The McCoys

Formed in Union City, Indiana in 1962, this group was initially comprised of guitarist Rick Zehringer, his brother Randy on drums and bass player Dennis Kelly. Starting out as Rick And The Raiders, then The Rick Z Combo, the group later added organist Ronnie Brandon, becoming The McCoys soon after Randy Hobbs replaced the college-bound Dennis Kelly. The quartet became a highly popular attraction throughout America's Midwest and gained the attention of producers Feldman/Gottherer/Goldstein who brought them to Bert Berns' Bang Records. The group's very first release was a simple, hard driving tune called "Hang On Sloopy", which shot to the top of the U.S. charts and reached the Top 5 in the UK in the Summer of 1965. For a follow-up, the band chose a similar arrangement for a tune called "Fever", a remake of Peggy Lee's 1958 Top Ten hit. A series of successive releases in a similar gutsy style fared less well. "Up And Dow" stalled at #46 in March, 1966 before a cover of Ritchie Valens' "C'Mon Let's Go" made it to #22 in early June. That would prove to be the band's final appearance on the Billboard Top 40, as the next release, "(You Make Me Feel) So Good" quit climbing at #74 in July and "Don't Worry Mother. Your Son's Heart Is Pure" topped out at #92 in October. 1967's "I Got To Go Back (And Watch That Little Girl Dance" could only get to #92 in early January and "Beat The Clock" just managed to crack the Hot 100 when it charted at #99 in mid-May. After one final release on Bang Records, "Say Those Magic Words", which failed to chart, the band was dropped from the roster. Signing with Mercury Records, The McCoys tried their luck with a song called "Jesse Brady" in 1968, but it went no higher than #100. Three more efforts, "Epilogue" in '68, followed by "Love Don't Stop" and "Don't Fight It" in 1969, all fell short of the Billboard Pop chart.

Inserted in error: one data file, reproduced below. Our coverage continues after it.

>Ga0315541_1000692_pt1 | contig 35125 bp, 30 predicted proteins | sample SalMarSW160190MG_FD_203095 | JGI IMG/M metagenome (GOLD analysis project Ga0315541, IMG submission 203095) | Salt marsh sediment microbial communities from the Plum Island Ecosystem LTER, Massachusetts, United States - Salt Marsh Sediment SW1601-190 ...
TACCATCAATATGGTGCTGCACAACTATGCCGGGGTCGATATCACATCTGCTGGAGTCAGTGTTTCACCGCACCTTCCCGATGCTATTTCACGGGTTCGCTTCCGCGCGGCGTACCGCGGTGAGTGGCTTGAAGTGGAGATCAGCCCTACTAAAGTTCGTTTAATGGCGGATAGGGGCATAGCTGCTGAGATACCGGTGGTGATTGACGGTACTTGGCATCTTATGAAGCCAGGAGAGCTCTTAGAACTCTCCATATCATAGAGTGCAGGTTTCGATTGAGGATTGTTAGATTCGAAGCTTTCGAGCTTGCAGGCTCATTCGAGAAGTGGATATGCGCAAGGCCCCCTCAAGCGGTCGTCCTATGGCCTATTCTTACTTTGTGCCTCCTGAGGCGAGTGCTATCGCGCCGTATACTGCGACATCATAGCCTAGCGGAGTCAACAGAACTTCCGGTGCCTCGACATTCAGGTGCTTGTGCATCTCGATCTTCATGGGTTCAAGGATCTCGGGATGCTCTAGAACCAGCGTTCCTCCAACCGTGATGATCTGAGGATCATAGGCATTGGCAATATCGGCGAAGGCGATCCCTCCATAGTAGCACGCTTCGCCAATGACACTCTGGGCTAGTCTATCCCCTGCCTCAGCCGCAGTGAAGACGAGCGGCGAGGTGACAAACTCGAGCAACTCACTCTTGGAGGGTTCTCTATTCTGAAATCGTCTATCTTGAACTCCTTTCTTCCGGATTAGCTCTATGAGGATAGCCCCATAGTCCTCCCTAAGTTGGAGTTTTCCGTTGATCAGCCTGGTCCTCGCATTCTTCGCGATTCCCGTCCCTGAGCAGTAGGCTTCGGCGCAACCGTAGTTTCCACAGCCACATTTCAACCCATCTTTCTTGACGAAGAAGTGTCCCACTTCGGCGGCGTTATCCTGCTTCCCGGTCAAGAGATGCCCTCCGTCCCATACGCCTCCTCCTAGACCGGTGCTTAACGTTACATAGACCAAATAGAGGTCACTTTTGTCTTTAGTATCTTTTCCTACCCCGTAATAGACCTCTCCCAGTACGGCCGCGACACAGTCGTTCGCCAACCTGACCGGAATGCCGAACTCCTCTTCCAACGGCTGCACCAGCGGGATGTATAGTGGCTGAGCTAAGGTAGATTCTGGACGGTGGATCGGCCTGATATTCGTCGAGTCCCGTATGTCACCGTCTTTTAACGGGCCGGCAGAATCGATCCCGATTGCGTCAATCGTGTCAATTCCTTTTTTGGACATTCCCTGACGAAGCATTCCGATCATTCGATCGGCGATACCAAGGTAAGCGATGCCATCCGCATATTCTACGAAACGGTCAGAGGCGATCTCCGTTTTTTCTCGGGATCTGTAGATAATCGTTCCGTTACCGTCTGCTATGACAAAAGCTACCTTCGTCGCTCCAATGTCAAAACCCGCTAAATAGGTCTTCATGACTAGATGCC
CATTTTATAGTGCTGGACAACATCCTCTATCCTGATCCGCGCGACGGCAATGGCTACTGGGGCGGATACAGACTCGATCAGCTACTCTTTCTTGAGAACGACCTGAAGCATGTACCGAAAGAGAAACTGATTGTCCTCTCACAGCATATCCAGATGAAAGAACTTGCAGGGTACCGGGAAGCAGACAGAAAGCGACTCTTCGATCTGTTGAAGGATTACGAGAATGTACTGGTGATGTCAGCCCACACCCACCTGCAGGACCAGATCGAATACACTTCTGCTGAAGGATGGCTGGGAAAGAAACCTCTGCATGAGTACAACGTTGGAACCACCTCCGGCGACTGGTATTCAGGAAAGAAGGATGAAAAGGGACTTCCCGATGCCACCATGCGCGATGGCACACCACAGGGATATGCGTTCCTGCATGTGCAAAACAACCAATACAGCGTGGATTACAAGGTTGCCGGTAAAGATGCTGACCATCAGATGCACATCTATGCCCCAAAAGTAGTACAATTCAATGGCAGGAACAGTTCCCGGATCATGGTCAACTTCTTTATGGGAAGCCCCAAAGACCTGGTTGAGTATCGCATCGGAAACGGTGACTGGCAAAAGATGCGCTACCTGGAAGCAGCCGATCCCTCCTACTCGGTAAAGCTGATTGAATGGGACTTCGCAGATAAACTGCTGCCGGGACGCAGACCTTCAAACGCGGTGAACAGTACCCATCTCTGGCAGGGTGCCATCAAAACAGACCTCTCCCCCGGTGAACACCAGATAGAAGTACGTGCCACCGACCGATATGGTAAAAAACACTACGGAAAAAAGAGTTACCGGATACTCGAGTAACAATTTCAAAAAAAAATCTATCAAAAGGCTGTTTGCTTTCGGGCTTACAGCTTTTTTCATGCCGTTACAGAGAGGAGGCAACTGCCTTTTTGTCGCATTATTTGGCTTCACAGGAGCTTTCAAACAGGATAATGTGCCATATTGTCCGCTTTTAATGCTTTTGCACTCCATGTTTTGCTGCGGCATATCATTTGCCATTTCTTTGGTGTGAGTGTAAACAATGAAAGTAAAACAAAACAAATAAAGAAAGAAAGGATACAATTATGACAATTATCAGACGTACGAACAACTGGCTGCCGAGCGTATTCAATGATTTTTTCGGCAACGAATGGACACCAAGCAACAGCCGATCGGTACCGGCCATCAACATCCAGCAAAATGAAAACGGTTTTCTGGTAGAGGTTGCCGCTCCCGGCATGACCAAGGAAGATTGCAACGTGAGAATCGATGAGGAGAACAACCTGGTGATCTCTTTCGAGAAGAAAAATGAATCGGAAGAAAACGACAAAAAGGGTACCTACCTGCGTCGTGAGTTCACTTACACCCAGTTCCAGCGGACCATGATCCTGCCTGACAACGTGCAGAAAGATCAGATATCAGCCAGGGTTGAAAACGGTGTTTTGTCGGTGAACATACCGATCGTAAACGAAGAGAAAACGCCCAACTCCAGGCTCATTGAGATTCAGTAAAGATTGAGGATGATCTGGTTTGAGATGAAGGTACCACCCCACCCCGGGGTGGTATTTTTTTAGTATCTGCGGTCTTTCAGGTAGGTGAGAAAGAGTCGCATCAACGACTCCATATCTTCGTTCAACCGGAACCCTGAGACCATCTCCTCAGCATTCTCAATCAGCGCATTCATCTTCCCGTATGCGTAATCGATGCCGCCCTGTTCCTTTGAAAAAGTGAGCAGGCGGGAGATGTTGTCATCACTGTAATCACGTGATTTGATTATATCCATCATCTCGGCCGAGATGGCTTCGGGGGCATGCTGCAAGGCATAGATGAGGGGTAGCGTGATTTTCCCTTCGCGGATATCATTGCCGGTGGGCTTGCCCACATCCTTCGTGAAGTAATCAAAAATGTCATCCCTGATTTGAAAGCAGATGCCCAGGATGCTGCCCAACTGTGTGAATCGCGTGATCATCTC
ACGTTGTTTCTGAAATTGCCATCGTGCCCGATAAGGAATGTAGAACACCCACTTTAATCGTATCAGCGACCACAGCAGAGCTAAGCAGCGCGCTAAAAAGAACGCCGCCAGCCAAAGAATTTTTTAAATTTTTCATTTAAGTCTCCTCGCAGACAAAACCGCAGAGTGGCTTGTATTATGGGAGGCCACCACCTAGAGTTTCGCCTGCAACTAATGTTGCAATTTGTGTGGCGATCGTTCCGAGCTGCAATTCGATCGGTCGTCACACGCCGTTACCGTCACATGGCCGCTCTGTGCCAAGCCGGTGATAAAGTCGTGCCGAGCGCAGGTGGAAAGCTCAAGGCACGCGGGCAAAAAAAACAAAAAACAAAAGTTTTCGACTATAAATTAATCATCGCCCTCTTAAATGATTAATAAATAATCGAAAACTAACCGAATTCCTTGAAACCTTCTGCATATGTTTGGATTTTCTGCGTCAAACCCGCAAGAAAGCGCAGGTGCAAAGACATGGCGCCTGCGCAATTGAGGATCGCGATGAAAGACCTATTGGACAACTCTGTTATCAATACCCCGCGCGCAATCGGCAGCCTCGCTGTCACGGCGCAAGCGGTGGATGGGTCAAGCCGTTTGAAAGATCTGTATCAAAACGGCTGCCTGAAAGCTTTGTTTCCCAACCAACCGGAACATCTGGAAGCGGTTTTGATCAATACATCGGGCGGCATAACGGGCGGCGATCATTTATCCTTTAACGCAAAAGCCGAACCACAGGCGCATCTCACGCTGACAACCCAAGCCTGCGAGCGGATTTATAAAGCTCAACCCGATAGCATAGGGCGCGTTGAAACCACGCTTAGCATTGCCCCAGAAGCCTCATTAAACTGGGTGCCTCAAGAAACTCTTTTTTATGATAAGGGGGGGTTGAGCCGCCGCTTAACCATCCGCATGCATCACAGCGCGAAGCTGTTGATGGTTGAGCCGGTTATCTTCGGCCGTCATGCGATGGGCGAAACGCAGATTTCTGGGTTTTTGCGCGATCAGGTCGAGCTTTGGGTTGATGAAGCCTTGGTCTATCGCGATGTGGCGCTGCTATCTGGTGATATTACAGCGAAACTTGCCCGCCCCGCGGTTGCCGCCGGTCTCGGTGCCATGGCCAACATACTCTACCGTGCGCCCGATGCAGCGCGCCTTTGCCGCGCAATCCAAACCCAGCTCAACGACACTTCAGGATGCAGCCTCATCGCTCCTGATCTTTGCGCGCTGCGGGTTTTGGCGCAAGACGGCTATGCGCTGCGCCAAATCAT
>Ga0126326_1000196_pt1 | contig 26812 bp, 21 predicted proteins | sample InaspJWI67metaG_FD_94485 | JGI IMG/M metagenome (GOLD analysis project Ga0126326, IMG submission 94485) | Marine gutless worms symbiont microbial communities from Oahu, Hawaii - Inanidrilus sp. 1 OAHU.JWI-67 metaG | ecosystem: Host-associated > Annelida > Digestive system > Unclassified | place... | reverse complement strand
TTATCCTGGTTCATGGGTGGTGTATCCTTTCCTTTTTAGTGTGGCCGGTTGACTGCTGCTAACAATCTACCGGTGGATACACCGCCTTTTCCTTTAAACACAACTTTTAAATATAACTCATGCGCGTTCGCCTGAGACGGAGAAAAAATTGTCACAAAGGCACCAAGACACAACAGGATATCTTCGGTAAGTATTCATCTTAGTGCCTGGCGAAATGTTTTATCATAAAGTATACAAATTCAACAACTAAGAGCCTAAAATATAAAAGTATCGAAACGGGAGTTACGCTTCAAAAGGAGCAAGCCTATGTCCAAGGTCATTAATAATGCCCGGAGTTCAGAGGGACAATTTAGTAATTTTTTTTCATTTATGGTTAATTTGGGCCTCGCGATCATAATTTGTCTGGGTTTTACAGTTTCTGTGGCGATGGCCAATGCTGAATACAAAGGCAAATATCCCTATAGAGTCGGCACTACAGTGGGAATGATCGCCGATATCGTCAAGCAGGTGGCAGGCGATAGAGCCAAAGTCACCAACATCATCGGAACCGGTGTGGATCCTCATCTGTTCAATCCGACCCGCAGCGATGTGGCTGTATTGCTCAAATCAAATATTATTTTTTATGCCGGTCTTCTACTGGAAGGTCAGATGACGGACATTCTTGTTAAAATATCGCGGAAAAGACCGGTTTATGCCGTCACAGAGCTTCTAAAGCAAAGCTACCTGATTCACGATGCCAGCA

It was during their final days on Mercury that the band discarded their Bubblegum image and became the house band at New York's popular Scene club. The club's owner, Steve Paul, later paired the group with an up and coming Blues guitarist named Johnny Winter and billed them as Johnny Winter And... ("And" referring to "The McCoys") featuring the Zehringer brothers and Randy Hobbs, with Rick Zehringer handling the production. It was about this time that Rick changed his last name from Zehringer to Derringer. In 1971, Rick was featured as lead vocalist on three albums, "Johnny Winter And", "Johnny Winter And - Live" and an L.P. by Johnny's brother Edgar Winter called "Edgar Winter's White Trash".

Eventually, Derringer joined Edgar's White Trash band full-time and produced the Gold LP, "Roadwork". Derringer's solo album, "All American Boy", was released in 1973 with the single "Rock and Roll Hoochie Koo" climbing to #23 the following year. Rick was writer and producer of Johnny Winter's "Still Alive and Well" album and a player and producer on the hit album, "They Only Come Out At Night". The latter featured the Grammy nominated, Billboard #1 hit, "Frankenstein" and the #14 "FreeRide".